Vanntechs Blog

How to integrate CI/CD in GitLab with Laravel

Hi, I am Vanessa Tran. I mainly write my technical learning journey on Vanntechs’s Programming and Technical posts.

I studied a course called Software Maintenance , taught by professor JUERGEN RILLING in Concordia University, Montreal Quebec (2018). I noticed one content called CI/CD of his lecture, and I want to deep inside it with some practical exercises.

CI/CD means Continuous Integration and Continuous Deployment. Why we need it? First of all, some of us who develop a software will seldom write Unit and Integration Testings, because it takes a lot of time. Sometimes, when scope and requirements of a project is not fixed, writing unit tests will waste time of developers.

I write a test:

public function testPlus() { $this->assertEquals(2, $calculator->plus(1, 1));}

I write testPlus method before I implement function plus under class Calculator.

Doing this, you as a software developer, will know which conditions, which cases that a test will pass and fail, so when you do the implementation, you will never miss the case.

Writing the tests before implementing could help you to get a big picture of the requirements and of the software piece that you are going to write.

By the way, this blog will focus on CI/CD with GitLab, therefore I do not wander around the importance of writing testings.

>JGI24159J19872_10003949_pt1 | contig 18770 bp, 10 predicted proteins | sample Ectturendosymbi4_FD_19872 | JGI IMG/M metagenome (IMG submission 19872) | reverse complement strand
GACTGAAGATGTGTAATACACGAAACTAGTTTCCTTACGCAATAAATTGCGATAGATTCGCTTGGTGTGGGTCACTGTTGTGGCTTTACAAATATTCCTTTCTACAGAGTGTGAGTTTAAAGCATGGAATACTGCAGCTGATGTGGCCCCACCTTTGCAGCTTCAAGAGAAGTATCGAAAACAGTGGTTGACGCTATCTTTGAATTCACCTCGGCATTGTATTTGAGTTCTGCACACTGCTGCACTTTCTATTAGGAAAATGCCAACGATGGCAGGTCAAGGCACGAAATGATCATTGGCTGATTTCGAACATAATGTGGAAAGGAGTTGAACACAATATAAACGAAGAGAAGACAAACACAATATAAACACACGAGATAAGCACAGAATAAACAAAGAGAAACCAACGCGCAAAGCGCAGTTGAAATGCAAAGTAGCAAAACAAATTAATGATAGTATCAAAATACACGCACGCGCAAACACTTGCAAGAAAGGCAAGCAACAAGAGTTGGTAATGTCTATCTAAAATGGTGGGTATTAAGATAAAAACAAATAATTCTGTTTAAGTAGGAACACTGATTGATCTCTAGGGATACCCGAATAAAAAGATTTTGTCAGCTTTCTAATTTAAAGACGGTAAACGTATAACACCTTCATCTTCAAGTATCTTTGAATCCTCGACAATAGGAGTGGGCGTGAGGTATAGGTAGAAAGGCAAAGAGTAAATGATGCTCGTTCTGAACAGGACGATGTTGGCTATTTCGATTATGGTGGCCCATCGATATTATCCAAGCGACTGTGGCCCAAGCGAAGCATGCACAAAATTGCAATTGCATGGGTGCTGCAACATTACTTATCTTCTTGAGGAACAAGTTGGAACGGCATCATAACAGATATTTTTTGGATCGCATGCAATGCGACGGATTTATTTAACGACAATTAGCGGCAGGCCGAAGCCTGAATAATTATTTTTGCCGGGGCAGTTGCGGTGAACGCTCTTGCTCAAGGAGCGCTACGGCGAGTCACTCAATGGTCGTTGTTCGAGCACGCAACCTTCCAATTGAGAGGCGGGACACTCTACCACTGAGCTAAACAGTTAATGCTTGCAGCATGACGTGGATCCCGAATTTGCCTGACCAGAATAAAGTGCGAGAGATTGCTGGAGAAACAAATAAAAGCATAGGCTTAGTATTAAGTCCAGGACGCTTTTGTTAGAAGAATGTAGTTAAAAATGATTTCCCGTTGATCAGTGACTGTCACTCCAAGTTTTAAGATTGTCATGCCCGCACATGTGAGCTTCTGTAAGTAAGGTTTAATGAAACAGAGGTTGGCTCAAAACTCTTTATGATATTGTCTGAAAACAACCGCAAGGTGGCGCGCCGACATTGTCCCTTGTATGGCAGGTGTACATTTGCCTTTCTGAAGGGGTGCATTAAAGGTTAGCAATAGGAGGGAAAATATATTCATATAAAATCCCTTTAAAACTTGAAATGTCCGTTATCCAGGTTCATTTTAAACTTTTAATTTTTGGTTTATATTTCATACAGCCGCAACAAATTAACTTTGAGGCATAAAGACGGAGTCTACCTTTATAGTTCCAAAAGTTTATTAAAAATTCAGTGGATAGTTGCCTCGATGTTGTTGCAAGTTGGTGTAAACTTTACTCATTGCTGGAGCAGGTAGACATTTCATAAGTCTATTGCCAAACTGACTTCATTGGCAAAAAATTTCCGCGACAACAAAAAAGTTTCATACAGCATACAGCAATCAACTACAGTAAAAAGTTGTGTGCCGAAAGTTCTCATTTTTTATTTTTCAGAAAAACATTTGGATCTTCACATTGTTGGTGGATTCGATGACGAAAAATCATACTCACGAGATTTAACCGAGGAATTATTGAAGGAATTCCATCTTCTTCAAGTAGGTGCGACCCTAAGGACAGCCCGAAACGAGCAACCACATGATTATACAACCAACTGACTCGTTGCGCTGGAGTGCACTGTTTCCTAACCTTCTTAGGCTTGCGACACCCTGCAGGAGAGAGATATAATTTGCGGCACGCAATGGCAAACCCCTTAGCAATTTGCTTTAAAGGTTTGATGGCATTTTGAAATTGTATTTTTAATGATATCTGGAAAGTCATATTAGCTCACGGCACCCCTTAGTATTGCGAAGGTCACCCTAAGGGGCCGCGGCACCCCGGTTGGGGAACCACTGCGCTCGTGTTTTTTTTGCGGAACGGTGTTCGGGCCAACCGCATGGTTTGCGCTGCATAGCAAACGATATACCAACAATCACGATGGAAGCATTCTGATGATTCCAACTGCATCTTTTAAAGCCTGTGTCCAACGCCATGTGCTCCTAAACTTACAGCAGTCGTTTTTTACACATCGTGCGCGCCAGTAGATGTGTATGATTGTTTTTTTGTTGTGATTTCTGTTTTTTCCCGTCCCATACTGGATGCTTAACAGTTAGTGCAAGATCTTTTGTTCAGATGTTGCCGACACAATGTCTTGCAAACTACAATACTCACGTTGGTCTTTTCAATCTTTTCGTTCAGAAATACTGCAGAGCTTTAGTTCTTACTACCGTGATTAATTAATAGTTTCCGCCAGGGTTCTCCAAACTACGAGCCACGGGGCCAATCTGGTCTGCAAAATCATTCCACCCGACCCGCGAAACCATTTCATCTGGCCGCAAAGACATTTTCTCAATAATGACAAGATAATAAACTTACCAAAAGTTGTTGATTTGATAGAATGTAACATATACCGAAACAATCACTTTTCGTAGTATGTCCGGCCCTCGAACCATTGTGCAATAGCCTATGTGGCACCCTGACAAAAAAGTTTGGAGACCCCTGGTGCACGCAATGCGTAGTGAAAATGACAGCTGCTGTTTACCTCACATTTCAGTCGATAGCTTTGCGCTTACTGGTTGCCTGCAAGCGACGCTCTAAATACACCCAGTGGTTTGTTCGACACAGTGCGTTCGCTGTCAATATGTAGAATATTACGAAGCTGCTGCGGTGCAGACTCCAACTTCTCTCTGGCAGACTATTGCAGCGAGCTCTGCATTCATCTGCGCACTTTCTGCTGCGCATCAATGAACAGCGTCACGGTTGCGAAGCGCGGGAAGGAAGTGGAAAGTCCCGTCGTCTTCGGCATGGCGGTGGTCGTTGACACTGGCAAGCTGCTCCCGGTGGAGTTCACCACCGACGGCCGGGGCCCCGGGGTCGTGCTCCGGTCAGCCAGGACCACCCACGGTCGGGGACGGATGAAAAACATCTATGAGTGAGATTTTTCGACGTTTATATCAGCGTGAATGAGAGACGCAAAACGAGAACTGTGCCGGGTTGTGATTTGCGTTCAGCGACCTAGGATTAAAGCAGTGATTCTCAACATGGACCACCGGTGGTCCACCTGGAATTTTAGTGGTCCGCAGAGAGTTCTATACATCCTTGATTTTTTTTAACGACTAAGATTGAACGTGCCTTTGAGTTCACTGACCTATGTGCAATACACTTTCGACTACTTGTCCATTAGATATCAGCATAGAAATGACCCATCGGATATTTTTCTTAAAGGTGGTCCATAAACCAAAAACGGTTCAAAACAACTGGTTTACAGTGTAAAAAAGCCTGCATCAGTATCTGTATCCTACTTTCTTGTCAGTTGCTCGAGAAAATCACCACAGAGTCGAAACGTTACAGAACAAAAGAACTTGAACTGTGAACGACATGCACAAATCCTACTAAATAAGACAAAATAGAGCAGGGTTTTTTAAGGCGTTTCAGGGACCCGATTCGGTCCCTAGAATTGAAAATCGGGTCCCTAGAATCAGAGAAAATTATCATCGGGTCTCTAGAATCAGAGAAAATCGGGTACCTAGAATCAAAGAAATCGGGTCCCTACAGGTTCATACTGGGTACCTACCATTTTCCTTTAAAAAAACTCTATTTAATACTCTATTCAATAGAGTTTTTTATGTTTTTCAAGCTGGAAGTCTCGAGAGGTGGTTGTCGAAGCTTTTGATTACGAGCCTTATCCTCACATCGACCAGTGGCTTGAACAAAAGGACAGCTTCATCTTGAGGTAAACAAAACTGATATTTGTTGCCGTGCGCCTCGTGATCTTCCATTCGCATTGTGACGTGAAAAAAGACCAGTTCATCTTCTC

Assume that I have a project written in Laravel PHP. That project is implemented and tested with PHP Unit Tests, before I deploy to the server).

This is the progress before I am deploying my project after each function implemented:

  1. Seeding my testing database (I will come to other blog explaining how you could write tests that are related to testing database)
  2. Run PHP Unit Tests (Or Behat Testings)
  3. If PHP Unit Tests are successful, come to step 4. Else, back to programming code and fix bugs, then continue with step 2 again.
  4. Git Status, Git Commit and Git Push
  5. Go to my server by SSH, then git pull
  6. Then Seed my testing database on the server (My server has 2 databases like my local server: one for testing and one for production. Hint: You figure out it on your phpunit.xml).
  7. Then do step 2 3 on the live server to make sure things work well on the live server (Why? Assume your local server uses different settings such as PHP Version, Such as MySQL Version and passes the tests, but your live server is not. That will be a disaster).
  8. If everything is successful, all tests are passed, next I need to migrate (to make sure changes of local server production databases and changes of my live server production database is the same).
  9. That’s it.

It takes a lot of time and missing or confusing between steps could lead to errors.

If your team has more people, you will never know they are doing correctly or not, if all unit tests you wrote could not pass. You cannot know before you deploy, and it is possible that you will do it manually again and again based on your team member’s requests per day.

Luckily, I finally find the solution.

Continuous Integrations will set up a docker environment which will be the same as your development environment (of course you must select versions..). Docker environment will be set up on the live server. It will run a test on a docker environment. If tests are passed, then the integration will continue to clone, migrate and so on.

The most famous platform (or service) provides this CI/CD seems to be Jenkin. Jenkin is built in Java, and is free of charge distributed. Big enterprises love Jenkin because they can set it up fast on their internal server, and they can manage Jenkin well. There are tons of documentation about Jenkin, and moreover, all documents tutorial about Jenkin is about Java set up CI/CD.